Why we need to pay more for chocolate
Unless we start paying cacao farmers more, we could be inadvertently contributing to the end of chocolate as we know it.
Fifty-eight million pounds of chocolate will be sold to American customers in the weeks leading up to Valentine’s Day. Interestingly, most buyers will be men; the week prior to February 14 is the only time during the year when men overtake women as primary chocolate buyers. Regardless of your opinion on this Hallmark holiday, it’s undeniable that chocolate plays an important part. We love it and long for it, a symbol of both romantic and parental love.
Now, imagine a world without chocolate, where it was impossible to buy a sweet, tasty bar to savor or dark powder to stir into steaming milk. Unfortunately, this is a very real possibility. The chocolate market is unstable for a number of reasons, as explained by Gastropod hosts Nicola Twilley and Cynthia Graber in their latest episode, “We Heart Chocolate.” We chocolate-lovers would do well to pay attention to the impending disaster since it’s not yet too late.
The first major threat to chocolate supply is disease. Currently one-third of the annual crop of cacao (the substance from which chocolate is made) succumbs to diseases. This is the tragic result of growing a monoculture on vast plantations, where a single disease can ravage the entire lot. Currently 70 percent of cacao comes from West Africa, which creates added vulnerability.
Secondly, cacao trees like a very particular climate. They will not grow outside of a narrow geographical band that measures 20 degrees north and south of the equator, and this is threatened by climate change. One solution is the development of hybrid varieties, but with increased resilience comes loss of flavor.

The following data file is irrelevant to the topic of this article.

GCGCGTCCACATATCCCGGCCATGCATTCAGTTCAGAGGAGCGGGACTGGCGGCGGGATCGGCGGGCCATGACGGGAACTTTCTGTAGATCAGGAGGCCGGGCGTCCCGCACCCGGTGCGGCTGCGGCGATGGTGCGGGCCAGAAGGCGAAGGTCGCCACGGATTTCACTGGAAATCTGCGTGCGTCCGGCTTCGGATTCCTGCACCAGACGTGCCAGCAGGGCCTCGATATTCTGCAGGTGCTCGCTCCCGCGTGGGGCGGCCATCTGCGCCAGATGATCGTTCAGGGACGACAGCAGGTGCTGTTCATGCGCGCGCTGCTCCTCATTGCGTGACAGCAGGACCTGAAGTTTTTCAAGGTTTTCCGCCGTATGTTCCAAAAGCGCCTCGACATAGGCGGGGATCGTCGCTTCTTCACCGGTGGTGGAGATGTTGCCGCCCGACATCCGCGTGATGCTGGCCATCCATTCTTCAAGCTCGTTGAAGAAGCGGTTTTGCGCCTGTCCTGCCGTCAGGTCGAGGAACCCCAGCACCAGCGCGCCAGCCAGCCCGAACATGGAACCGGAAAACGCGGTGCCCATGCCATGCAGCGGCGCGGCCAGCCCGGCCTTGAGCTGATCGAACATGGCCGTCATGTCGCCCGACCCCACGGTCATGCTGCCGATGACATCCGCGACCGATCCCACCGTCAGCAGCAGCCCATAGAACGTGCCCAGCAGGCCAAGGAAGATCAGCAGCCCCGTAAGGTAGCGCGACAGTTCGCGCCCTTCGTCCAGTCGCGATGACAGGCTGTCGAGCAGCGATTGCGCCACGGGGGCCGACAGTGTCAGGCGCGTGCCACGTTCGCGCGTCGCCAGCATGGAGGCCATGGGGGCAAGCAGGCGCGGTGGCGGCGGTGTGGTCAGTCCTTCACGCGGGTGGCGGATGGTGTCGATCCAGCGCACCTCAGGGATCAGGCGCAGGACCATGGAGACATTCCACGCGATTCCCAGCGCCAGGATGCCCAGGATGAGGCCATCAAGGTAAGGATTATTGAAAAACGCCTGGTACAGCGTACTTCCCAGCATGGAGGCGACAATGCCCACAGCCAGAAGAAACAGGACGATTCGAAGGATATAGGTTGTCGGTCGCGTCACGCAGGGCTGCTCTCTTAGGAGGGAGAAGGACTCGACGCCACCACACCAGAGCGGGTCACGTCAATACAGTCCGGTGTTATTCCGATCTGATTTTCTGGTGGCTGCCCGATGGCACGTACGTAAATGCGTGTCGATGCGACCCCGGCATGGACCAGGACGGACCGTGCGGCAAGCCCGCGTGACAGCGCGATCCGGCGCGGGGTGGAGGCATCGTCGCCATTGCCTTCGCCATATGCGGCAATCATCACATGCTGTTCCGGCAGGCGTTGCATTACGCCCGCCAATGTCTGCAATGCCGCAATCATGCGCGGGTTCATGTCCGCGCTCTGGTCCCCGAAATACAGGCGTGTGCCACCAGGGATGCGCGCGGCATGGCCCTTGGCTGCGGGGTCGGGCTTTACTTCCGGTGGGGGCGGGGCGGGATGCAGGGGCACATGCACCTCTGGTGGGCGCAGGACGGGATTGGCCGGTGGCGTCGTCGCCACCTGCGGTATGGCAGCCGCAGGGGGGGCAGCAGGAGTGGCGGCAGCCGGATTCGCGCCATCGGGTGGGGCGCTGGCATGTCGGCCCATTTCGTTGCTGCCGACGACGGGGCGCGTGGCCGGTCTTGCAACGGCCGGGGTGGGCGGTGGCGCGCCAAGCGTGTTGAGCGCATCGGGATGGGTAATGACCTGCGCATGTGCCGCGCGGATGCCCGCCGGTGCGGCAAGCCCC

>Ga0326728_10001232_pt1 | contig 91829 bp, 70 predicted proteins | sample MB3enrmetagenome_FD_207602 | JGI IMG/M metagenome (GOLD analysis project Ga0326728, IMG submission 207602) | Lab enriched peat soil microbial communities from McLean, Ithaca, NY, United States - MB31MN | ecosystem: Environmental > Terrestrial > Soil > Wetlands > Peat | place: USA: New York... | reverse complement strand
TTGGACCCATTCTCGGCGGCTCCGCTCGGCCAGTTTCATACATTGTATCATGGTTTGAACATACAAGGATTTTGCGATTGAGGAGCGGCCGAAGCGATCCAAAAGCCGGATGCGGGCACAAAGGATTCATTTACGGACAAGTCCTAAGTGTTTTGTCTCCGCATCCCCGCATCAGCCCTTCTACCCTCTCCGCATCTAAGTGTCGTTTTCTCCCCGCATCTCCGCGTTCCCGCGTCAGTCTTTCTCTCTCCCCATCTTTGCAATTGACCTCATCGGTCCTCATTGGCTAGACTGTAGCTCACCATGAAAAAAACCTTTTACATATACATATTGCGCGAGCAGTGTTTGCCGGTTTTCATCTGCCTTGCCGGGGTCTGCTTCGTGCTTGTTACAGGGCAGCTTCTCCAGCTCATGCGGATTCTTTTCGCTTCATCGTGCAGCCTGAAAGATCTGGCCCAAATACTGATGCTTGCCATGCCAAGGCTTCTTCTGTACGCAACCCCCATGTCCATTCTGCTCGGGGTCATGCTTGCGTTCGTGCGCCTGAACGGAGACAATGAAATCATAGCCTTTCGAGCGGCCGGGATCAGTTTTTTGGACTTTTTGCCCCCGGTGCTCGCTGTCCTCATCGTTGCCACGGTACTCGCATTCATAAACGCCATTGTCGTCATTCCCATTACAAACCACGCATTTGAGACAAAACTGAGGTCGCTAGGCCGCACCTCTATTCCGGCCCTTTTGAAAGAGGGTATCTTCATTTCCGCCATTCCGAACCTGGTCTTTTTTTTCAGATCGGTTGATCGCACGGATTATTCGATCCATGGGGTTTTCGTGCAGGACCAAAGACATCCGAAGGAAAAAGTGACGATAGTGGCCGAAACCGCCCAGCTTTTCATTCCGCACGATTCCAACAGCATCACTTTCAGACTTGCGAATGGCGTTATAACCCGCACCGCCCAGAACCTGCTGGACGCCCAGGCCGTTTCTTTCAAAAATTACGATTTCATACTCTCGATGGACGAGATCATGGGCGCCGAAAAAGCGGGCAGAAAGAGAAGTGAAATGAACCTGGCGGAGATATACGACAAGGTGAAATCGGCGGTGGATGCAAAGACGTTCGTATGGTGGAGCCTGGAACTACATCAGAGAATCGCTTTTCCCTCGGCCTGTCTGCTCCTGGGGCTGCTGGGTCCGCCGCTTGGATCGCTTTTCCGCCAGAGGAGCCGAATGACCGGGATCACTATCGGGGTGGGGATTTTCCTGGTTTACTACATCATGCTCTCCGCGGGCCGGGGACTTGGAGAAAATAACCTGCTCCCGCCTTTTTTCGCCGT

Growing cacao in a diverse forest would offset both of these problems, but this requires a third problem to be addressed as soon as possible – lack of compensation for cacao farmers.
Farmers are walking away their cacao plantations because they’re not financially viable. For example, farmers earn a mere 10 cents per $2 chocolate bar. It’s more lucrative to switch to other tropical crops like coffee or palm oil. Says Simran Sethi, author of Bread, Wine, Chocolate: The Slow Loss of the Foods We Love and guest on Gastropod:
“I understand people bristling at the idea of a $10 bar of chocolate, but the truth is that we are not paying enough for these goods. And until we, as consumers, are willing to put more money behind these things, and explore these companies that are trying to reward farmers with money for sustaining these crops, I don’t think we can [alleviate] the fear that chocolate will go away.”
Sethi points out how other foods, such as cheese, beer, and coffee, have all developed large specialty markets, but chocolate remains an outlier, with only one percent of its market considered specialty or high-end. Compared to coffee, whose specialty market represents 50 percent, this is surprising.
People are not yet accustomed to seeking out fair- or direct-trade bars, quite possibly because they don’t understand what it means. Not only does it mean that farmers will be able to implement better, more sustainable agricultural methods for a long-lasting, resilient crop, but it also means that their laborers will be paid better. Currently chocolate has a notorious intimate relationship with slavery, including forced child labor.
These are good facts to keep in mind before heading out to your Valentine’s Day shopping. By all means, choose chocolate for your loved ones, but reach for the single-origin, small company-owned, artisanal chocolate bars, instead of the cheap, mass-produced bars that contain only a small fraction of cacao, with far more additives. Shocked by the price? Remember, you’re doing it for the future of this decadent treat.
Listen to the entire podcast here: